Although it is small in size, South Africa’s textile industry has played a key role in creating jobs and contributing to growing the economy.
Over the years, the local industry has been badly affected by the influx of fabric from other countries, resulting in a number of factories closing down and jobs being lost.
However, some – like Da Gama Textiles in the Eastern Cape – have managed to weather these pressures, thanks to a government initiative aimed at promoting competitiveness in the manufacturing arena and ensuring job retention in the sector. The business was on the brink of collapse and had to retrench staff because it could not compete with the cheap fabric imported from abroad.
“Due to the state of our machinery, we could not compete with other spinners in the country because we could not reinvest in modern machinery,” said Da Gama’s Financial Director Ryan Brent.
The company was forced to close its East London plant, which was mainly for the spinning of cotton into yarn, and also had to decrease staff numbers at its Mdantsane and Zwelitsha factories over the years.
It was while the company was hanging on by a thread that the government decided to step in and help the textile industry.
“The textile industry was highlighted as an industry that needed support because it is labour intensive and has the potential to create jobs which is aligned with government’s mission of supporting job-creating initiatives,” explained Brent.
About five years ago, the Department of Trade and Industry (dti) and the Industrial Development Corporation (IDC) established the Production Incentive Programme (PIP) aimed at supporting companies in the textile industry.
“We applied for the grant and were granted between R17million and R20 million per year. That started in 2011. We used that money to buy new machinery.”
Brent added that the grant by the dti and IDC helped to save the remaining jobs and has helped Da Gama become a competitive company in the textile industry.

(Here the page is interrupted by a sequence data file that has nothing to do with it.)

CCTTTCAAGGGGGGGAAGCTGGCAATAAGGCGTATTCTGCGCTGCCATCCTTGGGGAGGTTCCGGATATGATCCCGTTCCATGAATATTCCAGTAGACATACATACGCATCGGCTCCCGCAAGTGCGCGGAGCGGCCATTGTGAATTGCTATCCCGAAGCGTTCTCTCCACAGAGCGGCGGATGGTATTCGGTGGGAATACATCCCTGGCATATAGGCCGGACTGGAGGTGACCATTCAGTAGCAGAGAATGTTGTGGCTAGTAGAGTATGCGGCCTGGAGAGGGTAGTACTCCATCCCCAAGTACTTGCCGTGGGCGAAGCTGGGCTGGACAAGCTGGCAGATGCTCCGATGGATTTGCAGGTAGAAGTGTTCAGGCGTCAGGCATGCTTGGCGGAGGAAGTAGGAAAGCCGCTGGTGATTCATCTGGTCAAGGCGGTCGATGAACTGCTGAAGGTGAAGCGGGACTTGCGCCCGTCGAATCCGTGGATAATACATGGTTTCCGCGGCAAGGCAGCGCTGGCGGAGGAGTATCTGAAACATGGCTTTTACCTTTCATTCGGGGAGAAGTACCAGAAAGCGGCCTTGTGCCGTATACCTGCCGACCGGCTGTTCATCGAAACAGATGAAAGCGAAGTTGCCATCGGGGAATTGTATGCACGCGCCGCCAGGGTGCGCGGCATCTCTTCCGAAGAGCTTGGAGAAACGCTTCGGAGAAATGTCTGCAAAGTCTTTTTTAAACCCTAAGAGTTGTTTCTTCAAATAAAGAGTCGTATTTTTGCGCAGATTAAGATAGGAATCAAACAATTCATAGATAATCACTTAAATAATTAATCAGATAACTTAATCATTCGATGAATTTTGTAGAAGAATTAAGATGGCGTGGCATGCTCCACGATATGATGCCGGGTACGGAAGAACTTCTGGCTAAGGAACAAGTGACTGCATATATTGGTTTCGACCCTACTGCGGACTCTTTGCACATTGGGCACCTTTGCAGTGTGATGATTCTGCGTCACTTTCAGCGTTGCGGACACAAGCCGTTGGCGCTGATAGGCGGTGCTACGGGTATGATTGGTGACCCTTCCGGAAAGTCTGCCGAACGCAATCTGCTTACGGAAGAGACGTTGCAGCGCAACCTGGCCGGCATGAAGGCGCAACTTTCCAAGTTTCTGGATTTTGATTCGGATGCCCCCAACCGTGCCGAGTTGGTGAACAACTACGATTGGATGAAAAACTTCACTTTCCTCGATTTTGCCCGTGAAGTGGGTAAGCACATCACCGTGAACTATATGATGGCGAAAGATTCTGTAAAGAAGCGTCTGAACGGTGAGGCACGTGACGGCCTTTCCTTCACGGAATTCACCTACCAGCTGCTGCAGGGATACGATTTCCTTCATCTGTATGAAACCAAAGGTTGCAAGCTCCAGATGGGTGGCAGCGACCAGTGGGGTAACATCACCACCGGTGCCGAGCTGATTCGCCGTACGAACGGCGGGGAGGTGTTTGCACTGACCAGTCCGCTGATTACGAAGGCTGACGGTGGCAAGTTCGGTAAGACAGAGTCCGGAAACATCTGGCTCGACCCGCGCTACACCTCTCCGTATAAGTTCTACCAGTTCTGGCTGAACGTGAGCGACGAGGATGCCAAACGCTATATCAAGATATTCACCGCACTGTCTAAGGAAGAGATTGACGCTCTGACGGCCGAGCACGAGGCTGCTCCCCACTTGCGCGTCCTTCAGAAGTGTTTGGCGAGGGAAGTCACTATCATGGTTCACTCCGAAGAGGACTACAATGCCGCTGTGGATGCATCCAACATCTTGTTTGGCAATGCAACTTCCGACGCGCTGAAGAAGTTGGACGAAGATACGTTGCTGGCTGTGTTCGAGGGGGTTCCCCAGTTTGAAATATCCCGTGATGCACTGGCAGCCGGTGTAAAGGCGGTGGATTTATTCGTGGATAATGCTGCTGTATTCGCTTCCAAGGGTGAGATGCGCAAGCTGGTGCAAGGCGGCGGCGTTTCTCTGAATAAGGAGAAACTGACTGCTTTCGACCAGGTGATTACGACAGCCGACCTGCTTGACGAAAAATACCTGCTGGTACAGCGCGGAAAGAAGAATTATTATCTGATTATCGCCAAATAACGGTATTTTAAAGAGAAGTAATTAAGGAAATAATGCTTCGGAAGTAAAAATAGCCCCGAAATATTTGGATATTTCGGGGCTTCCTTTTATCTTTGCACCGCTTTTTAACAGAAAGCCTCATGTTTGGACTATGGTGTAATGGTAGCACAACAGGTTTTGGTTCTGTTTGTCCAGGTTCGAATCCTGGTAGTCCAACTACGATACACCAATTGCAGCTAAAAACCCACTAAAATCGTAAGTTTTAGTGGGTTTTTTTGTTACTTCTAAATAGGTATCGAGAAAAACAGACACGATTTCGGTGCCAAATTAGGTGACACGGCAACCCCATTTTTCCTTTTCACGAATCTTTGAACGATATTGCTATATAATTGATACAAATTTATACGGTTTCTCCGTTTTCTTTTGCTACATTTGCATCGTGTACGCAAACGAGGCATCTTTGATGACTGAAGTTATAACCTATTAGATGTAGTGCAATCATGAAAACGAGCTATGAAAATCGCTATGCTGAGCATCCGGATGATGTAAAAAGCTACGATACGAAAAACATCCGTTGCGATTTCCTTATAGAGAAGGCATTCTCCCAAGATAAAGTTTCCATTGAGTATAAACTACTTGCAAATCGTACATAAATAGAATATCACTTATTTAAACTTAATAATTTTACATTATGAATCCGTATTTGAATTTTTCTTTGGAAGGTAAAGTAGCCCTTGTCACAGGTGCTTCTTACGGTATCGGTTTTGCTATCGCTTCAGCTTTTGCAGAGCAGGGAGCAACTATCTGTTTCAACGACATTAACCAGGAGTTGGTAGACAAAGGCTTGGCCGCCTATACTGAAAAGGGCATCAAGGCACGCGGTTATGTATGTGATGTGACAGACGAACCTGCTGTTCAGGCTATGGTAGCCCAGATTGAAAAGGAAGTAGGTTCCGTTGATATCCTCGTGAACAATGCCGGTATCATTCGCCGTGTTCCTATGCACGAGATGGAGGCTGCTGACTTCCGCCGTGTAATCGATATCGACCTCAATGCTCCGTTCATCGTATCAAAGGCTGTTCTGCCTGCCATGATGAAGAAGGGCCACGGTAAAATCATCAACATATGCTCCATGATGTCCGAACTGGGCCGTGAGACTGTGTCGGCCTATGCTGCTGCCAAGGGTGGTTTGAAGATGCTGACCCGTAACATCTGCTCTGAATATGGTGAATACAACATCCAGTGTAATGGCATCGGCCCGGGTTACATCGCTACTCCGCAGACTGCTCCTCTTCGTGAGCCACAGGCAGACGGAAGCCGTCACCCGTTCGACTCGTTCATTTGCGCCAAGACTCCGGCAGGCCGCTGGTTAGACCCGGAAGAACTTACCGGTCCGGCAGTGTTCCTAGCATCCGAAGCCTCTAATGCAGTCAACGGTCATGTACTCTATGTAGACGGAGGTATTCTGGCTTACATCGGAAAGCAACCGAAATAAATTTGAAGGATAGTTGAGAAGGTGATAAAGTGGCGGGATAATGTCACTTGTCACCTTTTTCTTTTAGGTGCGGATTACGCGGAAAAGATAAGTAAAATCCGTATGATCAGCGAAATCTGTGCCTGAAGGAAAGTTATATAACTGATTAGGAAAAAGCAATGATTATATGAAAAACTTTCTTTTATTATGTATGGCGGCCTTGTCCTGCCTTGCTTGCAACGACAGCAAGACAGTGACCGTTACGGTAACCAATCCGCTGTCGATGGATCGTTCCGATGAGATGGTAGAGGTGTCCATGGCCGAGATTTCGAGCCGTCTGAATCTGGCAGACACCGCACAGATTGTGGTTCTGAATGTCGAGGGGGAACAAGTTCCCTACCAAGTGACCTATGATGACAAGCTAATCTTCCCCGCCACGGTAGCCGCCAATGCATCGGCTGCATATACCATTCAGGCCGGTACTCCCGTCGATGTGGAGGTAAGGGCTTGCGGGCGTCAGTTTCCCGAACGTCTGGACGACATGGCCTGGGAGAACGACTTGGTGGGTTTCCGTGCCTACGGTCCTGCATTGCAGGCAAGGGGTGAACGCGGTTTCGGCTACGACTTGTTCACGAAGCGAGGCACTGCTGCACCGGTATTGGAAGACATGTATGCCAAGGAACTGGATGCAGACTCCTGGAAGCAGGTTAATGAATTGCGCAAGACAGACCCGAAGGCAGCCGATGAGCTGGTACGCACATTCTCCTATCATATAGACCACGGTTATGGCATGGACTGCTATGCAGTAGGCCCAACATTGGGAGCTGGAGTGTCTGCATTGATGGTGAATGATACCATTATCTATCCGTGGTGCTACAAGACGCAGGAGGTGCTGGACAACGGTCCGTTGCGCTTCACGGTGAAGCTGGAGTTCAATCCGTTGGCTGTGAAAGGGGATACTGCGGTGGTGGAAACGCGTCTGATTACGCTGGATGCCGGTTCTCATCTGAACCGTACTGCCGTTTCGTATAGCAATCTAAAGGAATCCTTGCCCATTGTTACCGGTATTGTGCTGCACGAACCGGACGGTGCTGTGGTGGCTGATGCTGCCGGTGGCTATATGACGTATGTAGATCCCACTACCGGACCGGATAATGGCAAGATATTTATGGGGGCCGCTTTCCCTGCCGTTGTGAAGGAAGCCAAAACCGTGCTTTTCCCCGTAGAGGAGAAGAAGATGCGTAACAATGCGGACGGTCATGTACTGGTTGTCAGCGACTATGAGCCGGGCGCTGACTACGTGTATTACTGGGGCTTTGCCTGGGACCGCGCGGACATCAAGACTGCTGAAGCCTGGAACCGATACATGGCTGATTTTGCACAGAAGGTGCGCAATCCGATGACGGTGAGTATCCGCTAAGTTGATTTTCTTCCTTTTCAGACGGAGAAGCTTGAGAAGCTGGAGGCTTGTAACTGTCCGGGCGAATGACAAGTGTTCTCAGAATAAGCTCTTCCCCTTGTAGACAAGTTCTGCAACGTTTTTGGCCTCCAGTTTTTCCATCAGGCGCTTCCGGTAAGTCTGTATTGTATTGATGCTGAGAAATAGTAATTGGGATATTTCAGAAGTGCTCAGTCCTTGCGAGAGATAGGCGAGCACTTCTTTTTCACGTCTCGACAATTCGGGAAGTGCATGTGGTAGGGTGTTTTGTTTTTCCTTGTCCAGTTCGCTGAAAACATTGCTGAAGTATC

“With the first load of funding that we received, we bought new weaving looms and our product is now cheaper than imported fabric. If we didn’t purchase those looms, we would not be competitive at all and would not have saved the jobs that we still had.”
Currently, Da Gama employs just under 700 people – the majority of which are from Zwelitsha and surrounding towns.
“At the moment, we have about 500 weekly paid staff and about 170 admin staff who are all paid on a monthly basis.
One of those whose job was saved by the PIP is Given Qumza. He has worked at Da Gama for over 20 years and has grown from being an apprentice to managing the weaving in the factory.
The company empowered him by helping him to further his education. He studied for a Diploma in Textile Technology at the former Technikon Natal, now Durban University of Technology.
“I spent three years at technikon but mostly it was practicals here at Da Gama and I’m glad that I survived that because I started a bit late at tertiary level. At the time, I was 30-years-old,” he said sheepishly.
After completing his diploma, he worked at the East London plant as a quality co-ordinator before moving up the ladder to become quality superintendent.
“I had to work in both East London and King William’s Town doing quality audits at those two plants. I was also in charge of the lab.”
In 2001, Da Gama sent him to Rhodes University where he studied for a management degree.
“It was not easy. You have to pull up your socks; the route to management is not as simple as it seems.”
Currently, he supports his mother, two brothers, wife and four kids. Had it not been for the dti’s incentive programme, Qumza would not be able to take care of his dependents.